It also points out that PAJA explicitly states that a decision to institute or continue a prosecution does not constitute administrative action and that the findings by Nicholson that Mr Zuma had a legitimate expectation to be heard could therefore not be sustained because PAJA did not apply to the decision to institute a prosecution against Mr. Zuma.
These arguments seem so obvious to me that I find it a bit embarrasing that a judge of the High Court could have ignored them to find in favour of Mr Zuma.
Interestingly, the NPA is also appealing the findings made by Nicholson about the “political interference” of Mr Mbeki and his Ministers in the decision to prosecute Zuma thus traversing the same ground that would have been covered by Mbeki’s application to the Constitutional Court. Here the technical arguments that the Nicholson findings went beyond what Mr Zuma had pleaded and that it was required in law to accept the version offered by the NPA, also seem rather convincing to me.
It is only when the appeal deals with the specific factual findings of political interference, that the arguments of the NPA seem even remotely questionable. Nicholson made much of the fact that the Minister of Justice attended the briefing where Mr Ngcuga announced that he would not prosecute Zuma despite the fact that a prima facie case existed against him.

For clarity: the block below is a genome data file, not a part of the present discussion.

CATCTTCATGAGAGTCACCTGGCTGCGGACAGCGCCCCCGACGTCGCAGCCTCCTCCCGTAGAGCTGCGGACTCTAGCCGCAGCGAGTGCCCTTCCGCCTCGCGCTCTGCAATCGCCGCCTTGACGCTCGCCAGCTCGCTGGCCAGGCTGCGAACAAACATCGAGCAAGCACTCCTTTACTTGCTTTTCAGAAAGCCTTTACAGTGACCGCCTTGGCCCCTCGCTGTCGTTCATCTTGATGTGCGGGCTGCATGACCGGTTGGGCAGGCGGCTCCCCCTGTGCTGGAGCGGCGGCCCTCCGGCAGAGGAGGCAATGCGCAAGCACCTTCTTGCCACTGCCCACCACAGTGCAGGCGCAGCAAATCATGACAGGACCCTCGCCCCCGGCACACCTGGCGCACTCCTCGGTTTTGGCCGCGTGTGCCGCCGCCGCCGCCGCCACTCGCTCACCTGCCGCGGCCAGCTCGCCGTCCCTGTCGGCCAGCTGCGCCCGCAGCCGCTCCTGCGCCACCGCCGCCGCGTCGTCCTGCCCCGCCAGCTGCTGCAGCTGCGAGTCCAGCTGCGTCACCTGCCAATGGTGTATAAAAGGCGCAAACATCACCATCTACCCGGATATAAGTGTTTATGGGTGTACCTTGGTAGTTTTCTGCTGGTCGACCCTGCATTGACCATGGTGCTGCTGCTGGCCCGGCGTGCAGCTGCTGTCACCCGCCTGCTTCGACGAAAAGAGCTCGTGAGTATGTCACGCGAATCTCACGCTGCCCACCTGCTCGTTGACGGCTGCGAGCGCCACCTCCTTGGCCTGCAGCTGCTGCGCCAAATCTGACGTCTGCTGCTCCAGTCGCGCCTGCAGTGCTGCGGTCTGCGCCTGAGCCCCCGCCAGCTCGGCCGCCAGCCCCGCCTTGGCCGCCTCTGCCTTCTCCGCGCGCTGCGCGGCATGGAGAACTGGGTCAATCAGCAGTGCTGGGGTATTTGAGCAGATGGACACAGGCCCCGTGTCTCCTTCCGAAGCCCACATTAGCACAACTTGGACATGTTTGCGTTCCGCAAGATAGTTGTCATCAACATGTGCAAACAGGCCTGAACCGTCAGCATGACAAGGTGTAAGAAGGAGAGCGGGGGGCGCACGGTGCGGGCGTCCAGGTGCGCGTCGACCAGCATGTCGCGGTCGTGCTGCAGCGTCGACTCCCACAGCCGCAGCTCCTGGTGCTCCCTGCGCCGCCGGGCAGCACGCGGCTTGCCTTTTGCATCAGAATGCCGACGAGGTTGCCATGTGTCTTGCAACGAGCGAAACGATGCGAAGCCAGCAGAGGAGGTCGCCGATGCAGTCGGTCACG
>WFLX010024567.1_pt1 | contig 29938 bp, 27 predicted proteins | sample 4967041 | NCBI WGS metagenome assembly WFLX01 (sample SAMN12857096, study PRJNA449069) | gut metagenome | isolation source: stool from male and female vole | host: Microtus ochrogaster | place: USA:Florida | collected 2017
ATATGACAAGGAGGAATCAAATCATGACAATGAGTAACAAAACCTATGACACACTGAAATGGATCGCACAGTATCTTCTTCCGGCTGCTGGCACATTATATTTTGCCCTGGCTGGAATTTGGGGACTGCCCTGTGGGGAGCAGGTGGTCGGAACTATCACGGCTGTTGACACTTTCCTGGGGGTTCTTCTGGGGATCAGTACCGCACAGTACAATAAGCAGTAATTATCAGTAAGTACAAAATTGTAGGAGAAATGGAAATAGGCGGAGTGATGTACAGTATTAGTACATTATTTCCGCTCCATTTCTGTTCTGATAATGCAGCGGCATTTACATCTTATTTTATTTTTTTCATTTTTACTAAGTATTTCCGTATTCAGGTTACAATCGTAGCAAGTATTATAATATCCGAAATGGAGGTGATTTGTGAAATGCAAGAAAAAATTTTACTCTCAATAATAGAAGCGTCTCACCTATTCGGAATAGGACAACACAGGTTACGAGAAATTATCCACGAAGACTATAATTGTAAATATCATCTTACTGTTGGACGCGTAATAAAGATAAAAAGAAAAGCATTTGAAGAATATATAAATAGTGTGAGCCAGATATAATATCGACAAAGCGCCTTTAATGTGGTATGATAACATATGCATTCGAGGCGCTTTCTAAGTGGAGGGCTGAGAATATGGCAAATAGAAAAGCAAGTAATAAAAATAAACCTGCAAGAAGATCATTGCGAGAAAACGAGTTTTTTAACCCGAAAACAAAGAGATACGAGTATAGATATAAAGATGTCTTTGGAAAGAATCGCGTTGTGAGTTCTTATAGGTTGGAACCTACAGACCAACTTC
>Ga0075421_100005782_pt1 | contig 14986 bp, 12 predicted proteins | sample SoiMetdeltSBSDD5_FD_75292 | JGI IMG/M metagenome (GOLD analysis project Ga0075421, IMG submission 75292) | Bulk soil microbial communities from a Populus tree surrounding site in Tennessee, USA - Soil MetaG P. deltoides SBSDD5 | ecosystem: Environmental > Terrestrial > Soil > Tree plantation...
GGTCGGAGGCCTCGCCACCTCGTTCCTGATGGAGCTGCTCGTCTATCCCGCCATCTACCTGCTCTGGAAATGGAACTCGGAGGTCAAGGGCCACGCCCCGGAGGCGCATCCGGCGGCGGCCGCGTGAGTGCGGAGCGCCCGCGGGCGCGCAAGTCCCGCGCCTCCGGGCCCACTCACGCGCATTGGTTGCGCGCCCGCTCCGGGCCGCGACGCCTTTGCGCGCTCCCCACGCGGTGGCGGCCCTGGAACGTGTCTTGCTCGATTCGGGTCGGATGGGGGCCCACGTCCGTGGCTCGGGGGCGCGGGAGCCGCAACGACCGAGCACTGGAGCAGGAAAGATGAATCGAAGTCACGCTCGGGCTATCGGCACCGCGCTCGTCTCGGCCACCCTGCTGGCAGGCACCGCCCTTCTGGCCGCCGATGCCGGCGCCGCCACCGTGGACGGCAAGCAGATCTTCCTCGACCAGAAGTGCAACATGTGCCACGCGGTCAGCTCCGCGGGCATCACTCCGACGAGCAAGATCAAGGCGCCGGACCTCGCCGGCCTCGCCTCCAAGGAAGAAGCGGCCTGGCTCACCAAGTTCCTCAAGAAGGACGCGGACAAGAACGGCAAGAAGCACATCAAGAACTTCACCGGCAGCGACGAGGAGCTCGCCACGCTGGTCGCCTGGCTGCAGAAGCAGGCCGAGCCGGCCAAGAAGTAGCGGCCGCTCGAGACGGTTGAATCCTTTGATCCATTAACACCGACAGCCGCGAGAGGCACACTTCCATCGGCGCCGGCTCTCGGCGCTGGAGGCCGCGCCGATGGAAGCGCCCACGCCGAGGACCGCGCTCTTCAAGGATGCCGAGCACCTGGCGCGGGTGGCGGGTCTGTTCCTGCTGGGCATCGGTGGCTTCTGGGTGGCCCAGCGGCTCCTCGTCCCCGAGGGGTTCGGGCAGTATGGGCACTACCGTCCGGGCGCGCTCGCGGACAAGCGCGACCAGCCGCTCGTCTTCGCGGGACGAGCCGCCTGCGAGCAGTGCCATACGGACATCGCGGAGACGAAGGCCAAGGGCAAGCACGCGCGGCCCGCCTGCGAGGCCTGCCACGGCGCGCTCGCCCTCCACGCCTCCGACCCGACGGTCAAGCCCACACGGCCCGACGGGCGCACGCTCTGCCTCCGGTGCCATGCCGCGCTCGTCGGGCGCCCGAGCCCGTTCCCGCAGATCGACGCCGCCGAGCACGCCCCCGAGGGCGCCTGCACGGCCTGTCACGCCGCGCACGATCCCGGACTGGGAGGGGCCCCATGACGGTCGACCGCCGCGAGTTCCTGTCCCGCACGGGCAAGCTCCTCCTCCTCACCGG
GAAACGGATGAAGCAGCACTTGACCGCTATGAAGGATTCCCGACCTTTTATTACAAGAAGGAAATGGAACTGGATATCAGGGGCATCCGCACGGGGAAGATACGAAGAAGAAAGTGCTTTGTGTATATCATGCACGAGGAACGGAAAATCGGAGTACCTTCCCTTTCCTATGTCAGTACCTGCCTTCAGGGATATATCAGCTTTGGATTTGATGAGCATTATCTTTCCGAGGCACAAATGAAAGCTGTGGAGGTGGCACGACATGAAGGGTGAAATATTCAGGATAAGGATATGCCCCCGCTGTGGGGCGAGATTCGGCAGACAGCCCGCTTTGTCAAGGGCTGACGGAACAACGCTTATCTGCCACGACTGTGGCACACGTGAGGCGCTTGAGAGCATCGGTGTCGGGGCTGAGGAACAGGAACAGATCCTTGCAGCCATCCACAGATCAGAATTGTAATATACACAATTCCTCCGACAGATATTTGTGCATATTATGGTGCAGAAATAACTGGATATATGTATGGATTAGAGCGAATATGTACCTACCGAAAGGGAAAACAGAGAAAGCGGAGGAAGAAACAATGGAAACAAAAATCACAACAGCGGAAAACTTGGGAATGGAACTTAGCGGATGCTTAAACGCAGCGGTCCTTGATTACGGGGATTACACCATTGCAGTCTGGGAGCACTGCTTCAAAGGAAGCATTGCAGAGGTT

In this regard the NPA points out that in terms of s 179(6) of the Constitution and s 33 of the NPA Act, the Minister of Justice exercises “final responsibility” over the NPA. It argues that this means there must be a working relationship between the Minister and the NDPP. When the NDPP decides to arrest and prosecute the Deputy President, the duties of the NDPP and the Minister would at least include the following:
102.1. The NDPP must keep the Minister informed of the process towards the arrest and prosecution of the Deputy President to enable the President and his cabinet to address and deal with the fall-out of such a dramatic event.
102.2. The Minister must in turn protect the NDPP against political pressure and make it clear to him that he enjoys government’s support whatever his decision because the Constitution requires him to act without fear, favour or prejudice.
103. We do not know why Mr Maduna attended the press conference or why Mr Ngcuka thanked him because nobody ever raised the issue and the NDPP was never called upon to explain those things. What one can say however is that they were perfectly consistent with the proper performance of their functions by the Minister and the NDPP. There was nothing in their conduct to warrant the High Court’s sinister inferences.
Here I am not so sure I agree with the submissions of the NPA. Like Nicholson, I believe it was extremely unwise of the Minister to be present at this briefing and for Ngcuka to thank the Minister for his support. But whether that warranted a finding of political interference by a court of law is at least a debatable point.
In any event, it is now up to the SCA to consider this appeal. I was already wrong once in predicting the outcome of this case, but let me go out on a limb and predict that on the law it is difficult to see how the SCA will not overturn the Nicholson judgement. But the wonder of law is that different people can see the same legal principles in different ways, so it is up to the five judges of the SCA to make the decision they believe to be correct based not on political considerations but on the law. Let’s hope they do that and that everyone will accept the decision.BACK TO TOP